There is a slide at the base which holds the device from opening all the way (easier for storing) but if you slide the piece it allows the flat iron to open all the way. The instructions inside the box don't explain this part, so at first I thought it didn't open very far, but once I figured this out, it became a breeze to use. Speaking of the instructions, they are listed in English, Spanish, French, and German. (I think... I don't speak/read all of those languages, but I believe that's correct.)
Automatic shutoff isn’t a feature we included in our criteria since people have varying opinions about it, but we liked that the Chi Elite has this. Especially for new users who might forget to turn off their flat irons. Like the Chi Air, the Chi Elite will shut off after one hour. However, if you’re working with kinky hair, auto shutoff may be a problem. Traditionally this hair type will take longer to straighten due to detangling and the fragility of the hair.
“The temperature of the iron can determine the curl pattern on hair that tends to fall easily, as you might need a higher heat to lock in the pattern closer to the root,” she added. “The internal components of the irons also can determine the curl pattern, and that is why it is important to invest in custom, high-end tools that contain internal heaters that go the entire length of the barrel. The higher the heat, the stronger the curl will essentially be. Low heat will produce a softer finish.”
Lifters who are deadly serious about their training, and who prove it by doing the serious exercises - the BIG movements -- exercises like squats, front squats, bench presses, barbell bent-over rowing, deadlifts, Trap Bar deadlifts, standing presses, push presses, power cleans, power snatches, and jerks. Lifters who finish every workout covered in chalk and sweat - and who've been doing it that way for a long time.
Once you get over the sticker shock, you'll see just how revolutionary this tool is. It's not a traditional flat iron by any means, but one of the attachments called the "firm smoothing brush" can be used to straighten and smooth frizz in coarse, thick hair. Best part? It works on damp hair, so you're cutting down on the time it takes to get ready as well.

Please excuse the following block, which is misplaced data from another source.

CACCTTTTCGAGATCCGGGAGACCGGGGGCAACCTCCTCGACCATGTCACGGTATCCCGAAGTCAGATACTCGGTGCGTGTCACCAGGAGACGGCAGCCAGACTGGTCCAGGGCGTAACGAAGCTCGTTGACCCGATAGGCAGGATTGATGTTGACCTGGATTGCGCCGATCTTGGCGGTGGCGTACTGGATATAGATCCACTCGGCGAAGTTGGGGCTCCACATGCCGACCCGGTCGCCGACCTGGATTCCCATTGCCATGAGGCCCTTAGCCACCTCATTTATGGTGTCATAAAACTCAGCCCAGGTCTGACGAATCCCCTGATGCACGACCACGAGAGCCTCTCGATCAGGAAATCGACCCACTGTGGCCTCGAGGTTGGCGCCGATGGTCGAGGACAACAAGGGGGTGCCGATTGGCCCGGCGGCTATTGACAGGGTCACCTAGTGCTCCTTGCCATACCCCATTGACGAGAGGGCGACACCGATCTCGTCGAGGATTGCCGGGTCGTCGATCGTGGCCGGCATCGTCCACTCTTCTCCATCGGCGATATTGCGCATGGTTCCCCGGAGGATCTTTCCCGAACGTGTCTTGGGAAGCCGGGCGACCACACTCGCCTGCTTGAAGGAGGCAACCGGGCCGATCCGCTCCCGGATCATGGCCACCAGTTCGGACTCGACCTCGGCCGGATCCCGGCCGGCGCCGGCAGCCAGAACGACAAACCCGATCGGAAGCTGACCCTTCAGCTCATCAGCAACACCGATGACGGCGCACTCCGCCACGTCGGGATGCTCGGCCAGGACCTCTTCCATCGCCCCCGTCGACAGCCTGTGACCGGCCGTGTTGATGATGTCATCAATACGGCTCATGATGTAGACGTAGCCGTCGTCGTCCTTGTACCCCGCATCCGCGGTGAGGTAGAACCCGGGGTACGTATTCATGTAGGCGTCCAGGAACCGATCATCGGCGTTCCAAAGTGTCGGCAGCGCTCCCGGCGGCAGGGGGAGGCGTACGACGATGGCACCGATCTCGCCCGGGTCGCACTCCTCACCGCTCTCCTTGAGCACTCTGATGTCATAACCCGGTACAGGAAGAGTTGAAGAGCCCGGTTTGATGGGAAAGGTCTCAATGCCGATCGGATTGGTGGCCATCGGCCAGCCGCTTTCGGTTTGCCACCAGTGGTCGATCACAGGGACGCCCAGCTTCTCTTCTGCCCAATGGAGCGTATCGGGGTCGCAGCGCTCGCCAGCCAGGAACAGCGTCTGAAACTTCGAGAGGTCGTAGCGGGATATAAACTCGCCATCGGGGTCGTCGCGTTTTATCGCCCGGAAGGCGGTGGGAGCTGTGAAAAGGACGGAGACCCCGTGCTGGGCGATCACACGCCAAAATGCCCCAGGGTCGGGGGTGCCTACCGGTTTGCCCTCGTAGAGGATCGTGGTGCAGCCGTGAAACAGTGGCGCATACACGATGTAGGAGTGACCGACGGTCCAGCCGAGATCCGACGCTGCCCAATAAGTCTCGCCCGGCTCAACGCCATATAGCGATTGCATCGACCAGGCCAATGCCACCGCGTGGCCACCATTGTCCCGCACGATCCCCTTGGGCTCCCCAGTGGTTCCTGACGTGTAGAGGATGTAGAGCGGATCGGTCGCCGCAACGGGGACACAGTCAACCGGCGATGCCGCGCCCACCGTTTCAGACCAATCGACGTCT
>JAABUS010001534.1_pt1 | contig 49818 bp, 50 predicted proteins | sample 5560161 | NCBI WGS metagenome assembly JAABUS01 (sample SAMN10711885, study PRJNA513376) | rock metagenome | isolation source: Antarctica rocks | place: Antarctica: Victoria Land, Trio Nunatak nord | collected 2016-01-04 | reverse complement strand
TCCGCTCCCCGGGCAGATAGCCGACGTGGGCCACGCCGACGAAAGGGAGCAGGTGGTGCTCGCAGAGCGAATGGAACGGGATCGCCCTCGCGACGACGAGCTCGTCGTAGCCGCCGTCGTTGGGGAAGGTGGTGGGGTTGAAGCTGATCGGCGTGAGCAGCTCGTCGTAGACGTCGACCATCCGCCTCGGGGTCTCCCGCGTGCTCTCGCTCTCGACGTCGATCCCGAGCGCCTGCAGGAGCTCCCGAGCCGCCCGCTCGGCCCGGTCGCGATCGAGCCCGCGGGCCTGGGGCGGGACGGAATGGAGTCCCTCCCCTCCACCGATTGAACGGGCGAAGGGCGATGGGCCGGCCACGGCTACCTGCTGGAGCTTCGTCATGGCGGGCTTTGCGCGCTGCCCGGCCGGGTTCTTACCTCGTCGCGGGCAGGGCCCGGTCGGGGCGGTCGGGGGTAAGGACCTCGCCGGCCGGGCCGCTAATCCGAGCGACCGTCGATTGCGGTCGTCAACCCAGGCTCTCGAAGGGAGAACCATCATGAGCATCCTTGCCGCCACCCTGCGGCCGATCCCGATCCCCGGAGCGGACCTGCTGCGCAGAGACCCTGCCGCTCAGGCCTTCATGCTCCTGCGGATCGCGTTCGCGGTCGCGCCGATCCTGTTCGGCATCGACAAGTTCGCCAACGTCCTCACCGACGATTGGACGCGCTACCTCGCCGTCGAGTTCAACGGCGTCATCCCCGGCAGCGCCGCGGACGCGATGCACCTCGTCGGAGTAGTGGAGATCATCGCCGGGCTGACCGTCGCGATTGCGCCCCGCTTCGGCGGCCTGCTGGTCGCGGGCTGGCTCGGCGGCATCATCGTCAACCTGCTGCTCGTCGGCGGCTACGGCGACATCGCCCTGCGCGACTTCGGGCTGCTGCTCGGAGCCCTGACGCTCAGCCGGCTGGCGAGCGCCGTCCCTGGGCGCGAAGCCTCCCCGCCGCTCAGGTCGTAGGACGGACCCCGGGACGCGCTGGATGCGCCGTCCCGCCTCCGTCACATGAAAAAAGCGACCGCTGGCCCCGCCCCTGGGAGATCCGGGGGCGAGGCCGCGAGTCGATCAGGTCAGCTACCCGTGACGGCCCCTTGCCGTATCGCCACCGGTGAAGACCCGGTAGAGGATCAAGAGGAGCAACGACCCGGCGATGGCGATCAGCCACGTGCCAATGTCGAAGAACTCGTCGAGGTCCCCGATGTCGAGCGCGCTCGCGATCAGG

Size matters. With plates too big or too small, you’ll have to make multiple passes. This exposes your hair to high heat longer and increases the risk that you’ll do damage. According to Janine Jarman, owner and operator of acclaimed Hollywood salon Hairroin, a 1-inch-wide plate will do for most people, and if you want to use your iron for anything other than straightening, like creating curls or waves, you’ll need a 1-inch plate; anything larger won’t make the waves or curls tight enough. She also pointed out length is important too. “You need plates to be at least 3 inches long, or close to it, so you’re not spending a ton of time with small sections.”
If you travel abroad often, you won't have to worry about ruining your investment, either, because the GHD Gold has universal voltage. It also features a generously long 9-foot cord with 360-degree rotation to prevent tangling. The automatic sleep mode shuts off the straightener if it hasn't been used in 30 minutes, so you'll have peace of mind if you forget to shut it off in your morning rush out the door. If something does go wrong, the GHD Gold comes with a 2-year manufacturer's warranty.
This flat iron is amazing! I have natural curly hair, and I live where it's humid a good majority of the year. This flat iron is good enough to keep my hair straight for a few days. That's with using products like hairspray, dry shampoo etc. I've been using this for about a month, 3-4 days a week, and haven't noticed any heat damage. That's always a plus. I'd say this was a good buy!
The more temperature control options you have, the more control you'll have over the heat you'll be applying to your hair. Keep in mind, any type of heat styling can be damaging to your strands, so you want to take care not to use too much high heat, especially if you're styling daily. Flat irons that have lower temperature options that start around 250 degrees Fahrenheit are ideal for those with thin, damage-prone hair. If you do have thick hair, higher heat settings can help straighten those curls. To help prevent damage, you should start with lower heat first, and then only increase as needed. Keep in mind, anything above 400 degrees has the potential to damage your hair. Even those with coarse, curly hair should stay within the 350-400 degree range to be safe.
Try first flat ironing your hair from the roots on the lowest temperature on your flat iron, and straighten your hair normally. When you are comfortable with the way that you are straightening your hair, then you can start straightening your hair with the temperature that you would normally straighten your hair, but don't forget to use a heat protection spray so that you don"t damage your hair.
Xtava’s two inch-wide plates are massive, making them perfect for people with thick or coarse hair. Aside from the plates, everything else about this flat iron is fairly standard. You can use it at a temperature range in between 265 and 445 degrees Fahrenheit, the plates are made with tourmaline and ceramic, and it takes less than two minutes for the tool to fully heat.